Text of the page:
The hierarchy used in CAD/CAM networks today typically is one of a client/server nature. Each workstation, or client, has its own central processing unit (CPU) and local disk storage. The network may also have a file server that contains CPU and hard disk storage, as well as magnetic tape storage.
A key trait of client/server systems is that the file-server software provides file abstraction to the client. The workstation user doesn't need to know where the files physically reside. This behavior is courtesy of what is called a virtual-file system which allows sending file system requests to a local workstation file system or to a remote server across the network.
Some advanced networks are starting to evolve another layer of hierarchy above that of the file server. The idea is to connect the file server over a wide area network to massive storage facilities consisting of optical-disk jukeboxes, and mag tape or optical-disk libraries. This additional layer is basically a near-line storage system that keeps information available with access times on the order of seconds or longer.
The term virtual reality has come to mean the ability to "walk around" 3D mathematical models and view them as though they physically existed in space. Some CAD models now can be viewed in virtual reality through use of special viewing helmets or glasses, and software that formats video images to create the impression of depth.
The impression of depth results from seeing two perspective views of a three-dimensional object that correspond to the same views seen by our left and right eyes. There are two general ways to create these views. The approach employed in virtual reality helmets is to use two small video screens, one for each eye, and send each view to the respective screen. A second method, which is more typically used in CAD applications, multiplexes the two images onto the sequential video fields of an ordinary monitor. The viewer wears an inexpensive set of glasses that contain an infrared receiver and polarized left and right lenses. An infrared transmitter synchronized to the alternating video fields sends signals to the eyewear which cause each lens to shutter on and off at the appropriate time so that each eye sees the corresponding left or right view.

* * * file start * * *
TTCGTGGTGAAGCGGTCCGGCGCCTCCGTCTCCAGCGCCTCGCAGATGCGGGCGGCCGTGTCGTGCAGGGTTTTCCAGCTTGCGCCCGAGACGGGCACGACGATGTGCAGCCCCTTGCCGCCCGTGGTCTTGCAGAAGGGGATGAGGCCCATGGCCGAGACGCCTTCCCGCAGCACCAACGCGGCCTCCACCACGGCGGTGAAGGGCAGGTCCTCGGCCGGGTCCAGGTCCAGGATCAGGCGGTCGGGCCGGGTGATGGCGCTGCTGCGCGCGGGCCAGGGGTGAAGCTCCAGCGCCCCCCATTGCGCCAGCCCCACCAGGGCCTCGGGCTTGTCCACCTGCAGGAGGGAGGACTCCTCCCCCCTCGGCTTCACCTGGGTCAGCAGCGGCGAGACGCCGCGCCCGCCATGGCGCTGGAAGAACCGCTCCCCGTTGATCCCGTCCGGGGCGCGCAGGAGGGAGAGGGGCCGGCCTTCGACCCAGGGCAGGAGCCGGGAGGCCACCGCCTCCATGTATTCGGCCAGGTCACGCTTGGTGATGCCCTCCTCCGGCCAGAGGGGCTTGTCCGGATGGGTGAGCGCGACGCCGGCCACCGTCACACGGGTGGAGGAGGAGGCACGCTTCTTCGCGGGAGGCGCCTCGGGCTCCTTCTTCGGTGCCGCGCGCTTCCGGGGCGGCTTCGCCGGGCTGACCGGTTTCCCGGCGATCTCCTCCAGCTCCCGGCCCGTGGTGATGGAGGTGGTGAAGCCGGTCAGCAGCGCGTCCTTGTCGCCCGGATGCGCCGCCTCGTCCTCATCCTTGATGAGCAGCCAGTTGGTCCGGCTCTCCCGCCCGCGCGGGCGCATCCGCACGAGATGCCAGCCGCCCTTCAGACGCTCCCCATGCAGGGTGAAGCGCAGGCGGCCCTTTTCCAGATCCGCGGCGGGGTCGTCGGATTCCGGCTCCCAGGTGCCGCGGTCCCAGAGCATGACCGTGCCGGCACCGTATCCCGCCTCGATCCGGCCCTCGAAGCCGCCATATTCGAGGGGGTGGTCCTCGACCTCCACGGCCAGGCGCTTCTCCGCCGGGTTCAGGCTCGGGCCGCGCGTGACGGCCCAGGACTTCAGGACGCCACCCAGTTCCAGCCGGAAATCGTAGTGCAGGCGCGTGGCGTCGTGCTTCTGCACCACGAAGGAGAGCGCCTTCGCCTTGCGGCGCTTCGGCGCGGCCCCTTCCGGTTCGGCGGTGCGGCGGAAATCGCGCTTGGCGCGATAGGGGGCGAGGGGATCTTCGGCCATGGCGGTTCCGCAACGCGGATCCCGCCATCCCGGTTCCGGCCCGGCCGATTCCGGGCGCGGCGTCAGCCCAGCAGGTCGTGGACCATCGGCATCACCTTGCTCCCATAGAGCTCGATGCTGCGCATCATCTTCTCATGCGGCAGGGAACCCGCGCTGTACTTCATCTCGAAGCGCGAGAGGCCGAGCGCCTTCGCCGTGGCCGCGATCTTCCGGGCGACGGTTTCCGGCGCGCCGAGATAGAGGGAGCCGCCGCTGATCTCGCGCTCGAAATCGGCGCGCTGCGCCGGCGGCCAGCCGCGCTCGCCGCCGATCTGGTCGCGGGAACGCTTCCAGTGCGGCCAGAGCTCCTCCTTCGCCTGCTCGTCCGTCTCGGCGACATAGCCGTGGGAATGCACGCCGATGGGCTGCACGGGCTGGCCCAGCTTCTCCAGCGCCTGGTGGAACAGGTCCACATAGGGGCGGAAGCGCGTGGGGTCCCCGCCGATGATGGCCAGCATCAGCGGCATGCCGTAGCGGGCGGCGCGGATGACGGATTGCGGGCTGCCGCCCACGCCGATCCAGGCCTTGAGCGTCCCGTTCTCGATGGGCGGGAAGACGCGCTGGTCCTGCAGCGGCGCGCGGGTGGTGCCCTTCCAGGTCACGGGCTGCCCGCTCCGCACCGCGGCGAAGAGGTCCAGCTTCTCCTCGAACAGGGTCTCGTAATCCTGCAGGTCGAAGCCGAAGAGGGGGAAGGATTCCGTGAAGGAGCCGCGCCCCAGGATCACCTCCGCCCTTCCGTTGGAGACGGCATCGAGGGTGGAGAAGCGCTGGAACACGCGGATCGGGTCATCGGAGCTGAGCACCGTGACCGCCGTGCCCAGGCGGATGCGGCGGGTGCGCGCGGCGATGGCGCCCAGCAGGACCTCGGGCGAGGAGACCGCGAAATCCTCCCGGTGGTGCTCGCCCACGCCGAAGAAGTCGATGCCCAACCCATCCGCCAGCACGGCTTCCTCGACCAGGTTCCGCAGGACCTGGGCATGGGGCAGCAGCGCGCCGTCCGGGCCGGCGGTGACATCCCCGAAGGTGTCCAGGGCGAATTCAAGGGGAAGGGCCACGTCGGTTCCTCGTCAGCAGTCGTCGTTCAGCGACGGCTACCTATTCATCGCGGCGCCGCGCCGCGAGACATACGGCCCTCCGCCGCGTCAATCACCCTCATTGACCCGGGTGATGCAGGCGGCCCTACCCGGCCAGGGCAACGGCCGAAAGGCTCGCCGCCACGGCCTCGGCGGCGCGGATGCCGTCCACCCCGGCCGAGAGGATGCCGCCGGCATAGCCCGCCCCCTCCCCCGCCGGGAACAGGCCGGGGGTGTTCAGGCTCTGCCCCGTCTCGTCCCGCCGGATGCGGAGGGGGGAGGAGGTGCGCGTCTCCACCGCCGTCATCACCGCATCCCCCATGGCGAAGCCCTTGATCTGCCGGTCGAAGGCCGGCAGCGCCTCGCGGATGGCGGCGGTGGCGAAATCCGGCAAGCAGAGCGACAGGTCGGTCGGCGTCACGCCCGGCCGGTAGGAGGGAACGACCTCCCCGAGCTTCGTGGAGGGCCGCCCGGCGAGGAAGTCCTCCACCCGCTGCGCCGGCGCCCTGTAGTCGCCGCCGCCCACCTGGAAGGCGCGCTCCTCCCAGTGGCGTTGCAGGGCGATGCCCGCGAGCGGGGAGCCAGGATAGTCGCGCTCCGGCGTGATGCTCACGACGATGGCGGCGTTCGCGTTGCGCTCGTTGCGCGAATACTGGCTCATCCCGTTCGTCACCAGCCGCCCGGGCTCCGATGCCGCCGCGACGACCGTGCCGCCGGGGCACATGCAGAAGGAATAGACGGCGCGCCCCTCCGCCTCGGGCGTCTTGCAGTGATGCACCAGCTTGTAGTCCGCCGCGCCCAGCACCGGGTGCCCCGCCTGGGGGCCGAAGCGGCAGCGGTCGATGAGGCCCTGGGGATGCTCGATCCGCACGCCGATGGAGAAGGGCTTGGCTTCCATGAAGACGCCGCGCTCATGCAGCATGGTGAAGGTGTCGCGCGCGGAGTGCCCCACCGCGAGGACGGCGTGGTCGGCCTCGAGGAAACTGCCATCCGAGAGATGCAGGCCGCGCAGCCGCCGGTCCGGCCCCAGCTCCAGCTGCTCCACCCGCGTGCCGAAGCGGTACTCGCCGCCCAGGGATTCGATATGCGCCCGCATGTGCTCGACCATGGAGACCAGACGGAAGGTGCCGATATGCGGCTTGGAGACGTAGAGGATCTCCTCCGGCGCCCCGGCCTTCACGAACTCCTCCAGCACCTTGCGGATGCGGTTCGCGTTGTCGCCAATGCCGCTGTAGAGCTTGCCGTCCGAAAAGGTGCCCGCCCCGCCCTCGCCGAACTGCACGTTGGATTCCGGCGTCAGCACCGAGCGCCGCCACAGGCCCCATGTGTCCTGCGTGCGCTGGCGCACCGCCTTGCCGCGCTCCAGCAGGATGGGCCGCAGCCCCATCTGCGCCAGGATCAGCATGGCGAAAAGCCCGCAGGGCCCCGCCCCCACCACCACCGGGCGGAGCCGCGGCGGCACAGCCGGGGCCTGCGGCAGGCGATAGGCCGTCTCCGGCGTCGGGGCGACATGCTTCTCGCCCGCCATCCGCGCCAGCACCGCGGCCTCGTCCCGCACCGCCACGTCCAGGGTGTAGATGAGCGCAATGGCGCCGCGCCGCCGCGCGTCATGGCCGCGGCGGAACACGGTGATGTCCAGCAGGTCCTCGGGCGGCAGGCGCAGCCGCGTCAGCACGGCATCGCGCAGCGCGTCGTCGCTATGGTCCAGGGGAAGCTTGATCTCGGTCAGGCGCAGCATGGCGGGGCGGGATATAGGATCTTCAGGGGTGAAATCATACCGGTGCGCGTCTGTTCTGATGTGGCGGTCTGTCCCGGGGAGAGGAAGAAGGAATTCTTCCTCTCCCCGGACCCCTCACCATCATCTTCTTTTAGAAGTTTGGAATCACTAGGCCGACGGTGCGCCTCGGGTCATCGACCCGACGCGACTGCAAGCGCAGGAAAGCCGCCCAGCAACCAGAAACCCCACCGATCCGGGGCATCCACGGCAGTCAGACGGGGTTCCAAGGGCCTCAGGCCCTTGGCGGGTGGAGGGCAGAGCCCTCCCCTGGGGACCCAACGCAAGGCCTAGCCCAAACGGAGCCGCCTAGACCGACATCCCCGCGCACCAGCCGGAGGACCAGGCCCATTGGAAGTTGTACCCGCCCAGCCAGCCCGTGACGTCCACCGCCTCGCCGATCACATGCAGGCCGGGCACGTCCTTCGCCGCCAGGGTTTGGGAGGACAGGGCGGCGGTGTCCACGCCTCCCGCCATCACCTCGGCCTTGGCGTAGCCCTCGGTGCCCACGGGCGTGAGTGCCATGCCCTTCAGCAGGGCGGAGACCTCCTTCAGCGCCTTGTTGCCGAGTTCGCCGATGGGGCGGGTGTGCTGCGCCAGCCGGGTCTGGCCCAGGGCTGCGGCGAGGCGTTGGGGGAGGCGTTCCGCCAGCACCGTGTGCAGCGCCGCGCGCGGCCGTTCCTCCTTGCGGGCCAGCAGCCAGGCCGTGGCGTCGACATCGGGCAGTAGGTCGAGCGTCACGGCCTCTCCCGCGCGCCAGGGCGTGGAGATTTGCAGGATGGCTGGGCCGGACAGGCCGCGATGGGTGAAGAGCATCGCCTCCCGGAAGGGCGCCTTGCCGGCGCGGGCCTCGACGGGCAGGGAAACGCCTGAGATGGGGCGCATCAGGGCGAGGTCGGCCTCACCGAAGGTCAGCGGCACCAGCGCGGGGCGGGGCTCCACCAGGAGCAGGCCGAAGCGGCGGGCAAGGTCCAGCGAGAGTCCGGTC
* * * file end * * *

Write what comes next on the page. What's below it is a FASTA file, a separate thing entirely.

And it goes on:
To track the view provided by the eyewear in space requires a special view controller consisting of three ultrasound speakers sitting on top of the monitor. They emit signals to microphones incorporated in the eyewear. Signals from both the eyewear and speaker array go to a control unit. The controller detects phase differences in the transmitted and received ultrasound signals, and uses the information to track the user's head position. Software calculates new perspective views from this information.
Third-party software vendors have begun releasing packages designed to work with 3D viewing equipment. One called Sudden Depth from Chasm Graphics provides a software tool kit that lets PC users create stereo images under Windows using computer graphics or 35-mm slides. It works in conjunction with the AutoDesk 3D Studio program. Another workstation-based interactive software package called 3D Interaction Accelerator from IBM permits users to "walk through" highly complex mechanical models whose complexity significantly exceeds that which graphics hardware can handle at interactive rates. It handles models comprised of thousands of parts and millions of faces.